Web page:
In my line of work, I am fortunate to have the opportunity to speak with and fish with lots of exceptional fishermen. My only goal is to learn from them when our paths cross. Even if they don’t fish for the same species I do, there is always some little tidbit of information, some different way of looking at a situation that can be applied to other styles, locations or species. Many of the best anglers also look at things in very simple terms—I think fishermen have a tendency to want things to be more complicated than they are. They want there to be some secret formula that they have to work to uncover—this belief that a secret exists may be one of the biggest pitfalls in fishing.
I was out on a blackfishing trip with Capt. Jason Colby of Little Sister Charters one morning this fall and I saw firsthand how a career fisherman and undeniable sharpie approaches hunting for a territorial fish. It has been preached in this magazine and our reports section for decades that tautog are territorial and it is possible for great spots to get fished out if they see too much angling pressure. As we motored out of the marina Jason said to me, “today I think we’ll fish spot 135 and spot 68, then we might take a little bit of a ride and try one more spot.” As I let his words sink in, I came to the fast realization that there is mostly likely a spot 1, so it’s reasonable to assume that he has marked, at least, 135 spots within an acceptable range of his slip! So I asked him, “Do you try to only fish each spot a few times per season?” He kind of chuckled and said, “Yeah, pretty much.”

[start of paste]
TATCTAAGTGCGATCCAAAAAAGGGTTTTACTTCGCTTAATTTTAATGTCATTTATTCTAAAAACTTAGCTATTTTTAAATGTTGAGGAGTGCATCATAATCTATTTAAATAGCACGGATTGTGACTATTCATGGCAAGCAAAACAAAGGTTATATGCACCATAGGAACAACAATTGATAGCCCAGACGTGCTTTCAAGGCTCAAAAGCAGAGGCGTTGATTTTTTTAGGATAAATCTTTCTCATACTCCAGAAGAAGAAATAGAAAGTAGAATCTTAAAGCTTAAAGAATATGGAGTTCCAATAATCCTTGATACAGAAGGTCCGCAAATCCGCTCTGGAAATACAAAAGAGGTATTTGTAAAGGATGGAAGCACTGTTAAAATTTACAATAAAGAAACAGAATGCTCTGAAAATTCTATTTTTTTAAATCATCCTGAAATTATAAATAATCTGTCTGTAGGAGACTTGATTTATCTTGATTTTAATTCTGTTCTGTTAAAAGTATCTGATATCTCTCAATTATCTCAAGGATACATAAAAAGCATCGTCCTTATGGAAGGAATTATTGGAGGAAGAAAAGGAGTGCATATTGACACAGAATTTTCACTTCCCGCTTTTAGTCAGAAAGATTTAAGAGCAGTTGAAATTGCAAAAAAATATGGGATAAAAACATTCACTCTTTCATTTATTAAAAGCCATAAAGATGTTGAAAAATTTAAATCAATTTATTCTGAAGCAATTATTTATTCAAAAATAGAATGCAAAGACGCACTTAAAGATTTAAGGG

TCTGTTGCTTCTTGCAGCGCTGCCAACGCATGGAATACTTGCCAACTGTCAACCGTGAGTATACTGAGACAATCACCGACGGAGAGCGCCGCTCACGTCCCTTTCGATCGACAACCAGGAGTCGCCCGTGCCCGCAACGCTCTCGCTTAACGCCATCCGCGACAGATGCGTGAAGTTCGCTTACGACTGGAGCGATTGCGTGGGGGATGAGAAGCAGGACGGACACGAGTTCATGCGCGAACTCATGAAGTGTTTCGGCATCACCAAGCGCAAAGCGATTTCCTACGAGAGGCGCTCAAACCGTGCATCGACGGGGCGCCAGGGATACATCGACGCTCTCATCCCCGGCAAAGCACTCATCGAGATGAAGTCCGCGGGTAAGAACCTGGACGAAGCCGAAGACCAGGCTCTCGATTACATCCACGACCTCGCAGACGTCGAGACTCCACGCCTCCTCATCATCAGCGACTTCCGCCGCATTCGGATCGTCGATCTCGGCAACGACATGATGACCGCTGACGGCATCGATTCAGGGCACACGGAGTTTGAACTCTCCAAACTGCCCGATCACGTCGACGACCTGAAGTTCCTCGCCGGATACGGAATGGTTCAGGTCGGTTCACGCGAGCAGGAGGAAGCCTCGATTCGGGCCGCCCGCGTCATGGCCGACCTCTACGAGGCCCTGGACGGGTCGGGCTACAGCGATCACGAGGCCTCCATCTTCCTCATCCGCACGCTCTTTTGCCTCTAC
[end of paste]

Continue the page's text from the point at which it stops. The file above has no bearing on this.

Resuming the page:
So reading between the lines there, he knows that all these numbered spots only exist on his personal chart, to everyone else it’s just another rock among the thousands in the area. There’s a remote chance that someone else will drop a rig on one or two on them at some point, but he knows that most of them will only be fished by him, leaving the fish that call that piece ‘home’ waiting there for the next time he pulls their number.
We stopped at the first location and waited while Jason’s spotlock set us up in the perfect position. I hooked up on the first drop with a 6-pounder and then the bite lit up. We pulled several sizes of tautog, a few sea bass and a bonus 23-inch codfish. When the tide fell slack, Jason instructed us to reel up so that we could go find some big ones. We steamed about four miles to a nondescript slab of rock—no taller that a coffee table and about the size of a modest living room—at least by my estimation, looking at the screen. We set up for our first drop and Jason immediately asked us to reel up so he could reposition the boat on the other side of the structure. Taking into account the simple fact that the fish would be set up on the other side because of the current.
Once we were in position and dialed in the weight of our jigs, it didn’t take long for the bite to begin. We landed dozens of blackfish and some jumbo sea bass. We also boated some dinosaur tog, at least two 8-pounders, a 9-pounder and I was lucky enough to land the largest fish of the trip at 11 pounds. I would later learn from Jason that we weren’t actually fishing that slab of rock, we were fishing off of a larger rock and drawing the fish away from structure with our baits.
So when I say the concepts of great fishermen are simple, it’s because they are. They’re thinking about the current and how the fish will relate to the piece of structure. They’re taking advantage of their tendencies to follow the sounds of crabs being crunched by smaller fish. And they understand that you can’t make a season with just a couple of good spots – you need, at least 135.